A study by United Nations has forewarned that bees, birds, butterflies, and beetles are among a growing list of pollinator species under the threat of global extinction, a trend that could put the world’s food supply at risk.
Tens of thousands of species of pollinators like bees, butterflies, flies, moths, wasps, beetles, birds, bats, and other animals that contribute to pollination play a significant role in the world’s food production and contribute to billions of dollars in food yield are at risk, according to a report released by the United Nations Intergovernmental Science-Policy Platform on Biodiversity and Ecosystem Services (IPBES).
The U.N.-sponsored assessment, titled Thematic Assessment of Pollinators, Pollination and Food Production, took two years to complete, with a team of 77 experts from around the world poring over 3,000 scientific papers to compile the report. It is the first assessment of its kind that is based on the available knowledge from science and indigenous and local knowledge systems.
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Vera Lucia Imperatriz-Fonseca, Ph.D., co-chair of the assessment and Senior Professor at the University of São Paulo, said the following.
“Pollinators are important contributors to world food production and nutritional security. Their health is directly linked to our own well-being.”
More than three-fourths of the world’s food crops rely at least in part on pollination by insects and other animals. According to the study, nearly 16 percent of the current global vertebrate pollinators are headed toward extinction. As a result, an estimated $235 to $577 billion in global crops could be affected annually.
Pollinated crops include those that provide fruit, vegetables, seeds, nuts, and oils. Many of these are important dietary sources of vitamins and minerals, without which the risks of malnutrition might be expected to increase. Several crops also represent an important source of income in developing countries from, for example, the production of coffee and cocoa.
Simon Potts, Ph.D., the other assessment co-chair and Professor of Biodiversity and Ecosystem Services, School of Agriculture, Policy and Development, University of Reading, United Kingdom, said the following.
“Without pollinators, many of us would no longer be able to enjoy coffee, chocolate and apples, among many other foods that are part of our daily lives,”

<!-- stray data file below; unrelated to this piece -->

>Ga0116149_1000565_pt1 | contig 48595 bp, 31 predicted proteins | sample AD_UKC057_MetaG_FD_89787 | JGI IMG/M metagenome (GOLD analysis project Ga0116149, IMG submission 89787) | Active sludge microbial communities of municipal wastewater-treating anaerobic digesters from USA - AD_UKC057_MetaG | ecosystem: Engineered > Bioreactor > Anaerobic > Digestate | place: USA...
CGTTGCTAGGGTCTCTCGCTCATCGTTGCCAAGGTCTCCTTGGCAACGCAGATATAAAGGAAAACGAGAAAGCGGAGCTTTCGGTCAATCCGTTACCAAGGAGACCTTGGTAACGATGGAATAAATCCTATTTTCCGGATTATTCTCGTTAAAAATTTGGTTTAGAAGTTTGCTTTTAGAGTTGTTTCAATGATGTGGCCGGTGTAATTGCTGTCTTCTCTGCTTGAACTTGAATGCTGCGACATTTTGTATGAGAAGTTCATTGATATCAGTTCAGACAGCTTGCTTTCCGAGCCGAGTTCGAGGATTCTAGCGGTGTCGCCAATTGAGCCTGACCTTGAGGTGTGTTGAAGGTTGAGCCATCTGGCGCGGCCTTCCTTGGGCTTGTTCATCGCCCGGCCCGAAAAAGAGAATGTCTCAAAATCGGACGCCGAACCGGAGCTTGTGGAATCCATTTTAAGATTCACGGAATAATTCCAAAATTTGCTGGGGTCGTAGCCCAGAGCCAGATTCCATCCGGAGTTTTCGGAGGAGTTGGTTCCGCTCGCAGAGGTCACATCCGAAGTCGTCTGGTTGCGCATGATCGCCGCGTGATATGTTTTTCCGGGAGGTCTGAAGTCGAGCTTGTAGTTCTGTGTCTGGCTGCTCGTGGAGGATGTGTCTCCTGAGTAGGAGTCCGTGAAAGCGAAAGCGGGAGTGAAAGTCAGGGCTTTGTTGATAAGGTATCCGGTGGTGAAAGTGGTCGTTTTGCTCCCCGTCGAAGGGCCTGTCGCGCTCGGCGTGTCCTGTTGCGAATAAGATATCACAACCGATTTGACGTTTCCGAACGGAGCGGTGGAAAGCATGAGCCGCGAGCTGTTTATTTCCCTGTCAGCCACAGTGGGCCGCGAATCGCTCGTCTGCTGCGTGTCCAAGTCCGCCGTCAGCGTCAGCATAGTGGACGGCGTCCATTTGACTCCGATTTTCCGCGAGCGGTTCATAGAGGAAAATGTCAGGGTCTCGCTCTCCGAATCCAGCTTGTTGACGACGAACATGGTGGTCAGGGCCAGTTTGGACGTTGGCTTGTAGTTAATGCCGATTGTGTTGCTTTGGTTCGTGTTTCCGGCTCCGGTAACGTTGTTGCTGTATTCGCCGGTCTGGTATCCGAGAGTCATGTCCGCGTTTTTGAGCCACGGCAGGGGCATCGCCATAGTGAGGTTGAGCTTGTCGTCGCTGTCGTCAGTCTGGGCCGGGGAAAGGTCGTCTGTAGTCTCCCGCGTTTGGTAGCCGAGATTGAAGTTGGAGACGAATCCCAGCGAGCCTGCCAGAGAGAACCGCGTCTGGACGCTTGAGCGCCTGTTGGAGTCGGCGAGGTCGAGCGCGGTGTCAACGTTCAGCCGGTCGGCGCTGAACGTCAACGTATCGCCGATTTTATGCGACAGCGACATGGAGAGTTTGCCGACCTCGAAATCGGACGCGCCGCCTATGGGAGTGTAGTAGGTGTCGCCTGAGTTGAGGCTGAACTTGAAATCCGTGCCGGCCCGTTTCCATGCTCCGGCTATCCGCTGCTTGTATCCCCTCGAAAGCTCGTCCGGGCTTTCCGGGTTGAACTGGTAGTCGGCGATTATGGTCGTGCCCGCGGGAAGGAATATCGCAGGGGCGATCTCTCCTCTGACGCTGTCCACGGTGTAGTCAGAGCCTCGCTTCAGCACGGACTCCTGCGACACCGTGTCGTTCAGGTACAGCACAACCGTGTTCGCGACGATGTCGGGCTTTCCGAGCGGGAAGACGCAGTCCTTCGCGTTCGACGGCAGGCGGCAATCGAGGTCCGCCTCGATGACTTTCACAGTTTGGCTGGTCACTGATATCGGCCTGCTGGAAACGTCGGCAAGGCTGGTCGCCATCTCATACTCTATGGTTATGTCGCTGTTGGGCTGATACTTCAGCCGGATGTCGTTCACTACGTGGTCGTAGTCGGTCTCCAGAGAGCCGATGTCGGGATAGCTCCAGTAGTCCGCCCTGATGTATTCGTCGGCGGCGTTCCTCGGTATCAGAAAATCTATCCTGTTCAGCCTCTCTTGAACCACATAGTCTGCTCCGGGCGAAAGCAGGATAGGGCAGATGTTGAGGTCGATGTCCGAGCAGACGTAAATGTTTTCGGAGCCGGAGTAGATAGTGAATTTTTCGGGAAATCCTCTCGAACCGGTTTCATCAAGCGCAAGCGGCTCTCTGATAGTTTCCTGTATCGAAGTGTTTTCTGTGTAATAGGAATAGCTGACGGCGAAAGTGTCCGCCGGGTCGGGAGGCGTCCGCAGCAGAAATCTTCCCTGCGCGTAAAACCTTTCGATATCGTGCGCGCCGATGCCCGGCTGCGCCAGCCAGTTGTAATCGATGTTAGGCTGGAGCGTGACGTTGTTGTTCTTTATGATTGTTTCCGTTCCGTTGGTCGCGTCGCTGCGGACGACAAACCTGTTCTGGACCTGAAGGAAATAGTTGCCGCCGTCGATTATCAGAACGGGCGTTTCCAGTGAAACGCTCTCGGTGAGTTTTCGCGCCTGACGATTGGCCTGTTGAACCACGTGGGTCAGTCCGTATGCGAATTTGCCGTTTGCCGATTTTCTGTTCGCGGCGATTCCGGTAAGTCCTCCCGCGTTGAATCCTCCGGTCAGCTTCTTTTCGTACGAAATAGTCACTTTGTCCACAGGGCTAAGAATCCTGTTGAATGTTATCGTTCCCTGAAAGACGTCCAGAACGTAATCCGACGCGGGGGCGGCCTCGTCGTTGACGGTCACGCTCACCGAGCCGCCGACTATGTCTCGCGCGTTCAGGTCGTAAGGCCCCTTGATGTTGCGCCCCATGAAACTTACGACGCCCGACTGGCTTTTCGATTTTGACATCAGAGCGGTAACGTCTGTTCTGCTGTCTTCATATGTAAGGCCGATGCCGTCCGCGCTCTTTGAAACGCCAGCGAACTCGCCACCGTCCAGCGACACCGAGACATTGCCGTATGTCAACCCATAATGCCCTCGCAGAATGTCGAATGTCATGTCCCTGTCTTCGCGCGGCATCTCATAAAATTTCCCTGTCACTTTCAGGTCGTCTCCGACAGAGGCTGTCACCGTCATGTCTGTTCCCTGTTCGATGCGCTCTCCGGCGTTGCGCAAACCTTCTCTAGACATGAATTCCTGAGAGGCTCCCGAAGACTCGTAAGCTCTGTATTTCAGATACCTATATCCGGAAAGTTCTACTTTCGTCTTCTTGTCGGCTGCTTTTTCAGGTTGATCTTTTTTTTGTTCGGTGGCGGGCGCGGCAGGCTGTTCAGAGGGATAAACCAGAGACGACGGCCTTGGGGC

The researchers say that nearly 90% of wild flowering plants are at risk, as most of them depend on animal pollination to some extent, reports the CNN.
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Declines in wild pollinators have been noted in northwestern Europe and North America, the study says, as well as in other parts of the world. Several factors could be causing the species decline. Sir Robert Watson, vice-chair of the IPBES, said the following.
“Wild pollinators in certain regions, especially bees and butterflies, are being threatened by a variety of factors. Their decline is primarily due to changes in land use, intensive agricultural practices and pesticide use, alien invasive species, diseases and pests, and climate change.”
The report doesn’t pinpoint on a singular factor, but enumerates a number of culprits. It indicates the way farming has changed so there’s not enough diversity and wild flowers for pollinators to use as food; pesticide use, including a controversial one, neonicotinoid, that attacks the nervous system; habitat loss to cities; disease, parasites and pathogens; and global warming, reports the CBS.
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But there is hope. The study included information practices like sustainable agriculture, diversifying crops and eco-friendly food production, actions that may ensure that the story of the birds and the bees will be told for many generations to come and information from 60 locations across the globe. Zakri Abdul Hamid, elected Founding Chair of IPBES, released a statement.
“The good news is that a number of steps can be taken to reduce the risks to pollinators, including practices based on indigenous and local knowledge.”
Bees and other pollinators make important contributions to our plates and the United Nations report has rightly raised our awareness towards that.
[Photo by Matt Cardy/Getty Images]